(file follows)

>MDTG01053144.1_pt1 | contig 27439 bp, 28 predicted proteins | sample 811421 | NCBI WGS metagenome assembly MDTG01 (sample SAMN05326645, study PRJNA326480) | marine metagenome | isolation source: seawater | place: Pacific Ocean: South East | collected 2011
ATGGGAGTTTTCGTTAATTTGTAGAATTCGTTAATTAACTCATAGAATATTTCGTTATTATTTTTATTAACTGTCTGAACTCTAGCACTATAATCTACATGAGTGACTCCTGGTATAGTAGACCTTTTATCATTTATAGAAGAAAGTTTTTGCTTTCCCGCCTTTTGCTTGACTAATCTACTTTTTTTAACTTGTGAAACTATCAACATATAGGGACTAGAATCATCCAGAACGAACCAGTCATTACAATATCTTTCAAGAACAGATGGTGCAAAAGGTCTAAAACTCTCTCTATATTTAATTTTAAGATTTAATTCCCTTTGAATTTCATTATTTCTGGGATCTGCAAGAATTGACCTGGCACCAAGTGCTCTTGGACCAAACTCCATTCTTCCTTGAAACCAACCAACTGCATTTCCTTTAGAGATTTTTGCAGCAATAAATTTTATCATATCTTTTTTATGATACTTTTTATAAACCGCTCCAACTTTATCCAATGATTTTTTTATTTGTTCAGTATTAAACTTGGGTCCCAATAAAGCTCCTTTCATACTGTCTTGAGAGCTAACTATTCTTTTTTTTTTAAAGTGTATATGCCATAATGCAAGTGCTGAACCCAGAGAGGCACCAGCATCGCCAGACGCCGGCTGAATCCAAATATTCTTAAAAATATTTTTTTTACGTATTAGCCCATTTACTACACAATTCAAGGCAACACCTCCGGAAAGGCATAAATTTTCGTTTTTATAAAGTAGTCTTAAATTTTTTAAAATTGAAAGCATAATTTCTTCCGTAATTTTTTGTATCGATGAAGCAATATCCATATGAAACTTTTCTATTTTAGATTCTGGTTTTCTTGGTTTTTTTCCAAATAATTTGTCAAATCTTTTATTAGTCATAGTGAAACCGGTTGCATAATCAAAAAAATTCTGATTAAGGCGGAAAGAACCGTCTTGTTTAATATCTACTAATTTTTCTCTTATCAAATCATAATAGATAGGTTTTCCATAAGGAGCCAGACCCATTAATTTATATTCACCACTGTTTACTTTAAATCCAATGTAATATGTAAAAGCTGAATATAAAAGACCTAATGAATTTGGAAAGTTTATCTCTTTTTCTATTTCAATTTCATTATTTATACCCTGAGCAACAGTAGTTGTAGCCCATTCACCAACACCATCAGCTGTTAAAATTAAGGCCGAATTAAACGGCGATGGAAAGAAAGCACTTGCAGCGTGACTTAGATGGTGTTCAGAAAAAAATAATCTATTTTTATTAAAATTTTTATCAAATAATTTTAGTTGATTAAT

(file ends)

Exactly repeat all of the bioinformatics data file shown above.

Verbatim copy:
>MDTG01053144.1_pt1 | contig 27439 bp, 28 predicted proteins | sample 811421 | NCBI WGS metagenome assembly MDTG01 (sample SAMN05326645, study PRJNA326480) | marine metagenome | isolation source: seawater | place: Pacific Ocean: South East | collected 2011
ATGGGAGTTTTCGTTAATTTGTAGAATTCGTTAATTAACTCATAGAATATTTCGTTATTATTTTTATTAACTGTCTGAACTCTAGCACTATAATCTACATGAGTGACTCCTGGTATAGTAGACCTTTTATCATTTATAGAAGAAAGTTTTTGCTTTCCCGCCTTTTGCTTGACTAATCTACTTTTTTTAACTTGTGAAACTATCAACATATAGGGACTAGAATCATCCAGAACGAACCAGTCATTACAATATCTTTCAAGAACAGATGGTGCAAAAGGTCTAAAACTCTCTCTATATTTAATTTTAAGATTTAATTCCCTTTGAATTTCATTATTTCTGGGATCTGCAAGAATTGACCTGGCACCAAGTGCTCTTGGACCAAACTCCATTCTTCCTTGAAACCAACCAACTGCATTTCCTTTAGAGATTTTTGCAGCAATAAATTTTATCATATCTTTTTTATGATACTTTTTATAAACCGCTCCAACTTTATCCAATGATTTTTTTATTTGTTCAGTATTAAACTTGGGTCCCAATAAAGCTCCTTTCATACTGTCTTGAGAGCTAACTATTCTTTTTTTTTTAAAGTGTATATGCCATAATGCAAGTGCTGAACCCAGAGAGGCACCAGCATCGCCAGACGCCGGCTGAATCCAAATATTCTTAAAAATATTTTTTTTACGTATTAGCCCATTTACTACACAATTCAAGGCAACACCTCCGGAAAGGCATAAATTTTCGTTTTTATAAAGTAGTCTTAAATTTTTTAAAATTGAAAGCATAATTTCTTCCGTAATTTTTTGTATCGATGAAGCAATATCCATATGAAACTTTTCTATTTTAGATTCTGGTTTTCTTGGTTTTTTTCCAAATAATTTGTCAAATCTTTTATTAGTCATAGTGAAACCGGTTGCATAATCAAAAAAATTCTGATTAAGGCGGAAAGAACCGTCTTGTTTAATATCTACTAATTTTTCTCTTATCAAATCATAATAGATAGGTTTTCCATAAGGAGCCAGACCCATTAATTTATATTCACCACTGTTTACTTTAAATCCAATGTAATATGTAAAAGCTGAATATAAAAGACCTAATGAATTTGGAAAGTTTATCTCTTTTTCTATTTCAATTTCATTATTTATACCCTGAGCAACAGTAGTTGTAGCCCATTCACCAACACCATCAGCTGTTAAAATTAAGGCCGAATTAAACGGCGATGGAAAGAAAGCACTTGCAGCGTGACTTAGATGGTGTTCAGAAAAAAATAATCTATTTTTATTAAAATTTTTATCAAATAATTTTAGTTGATTAAT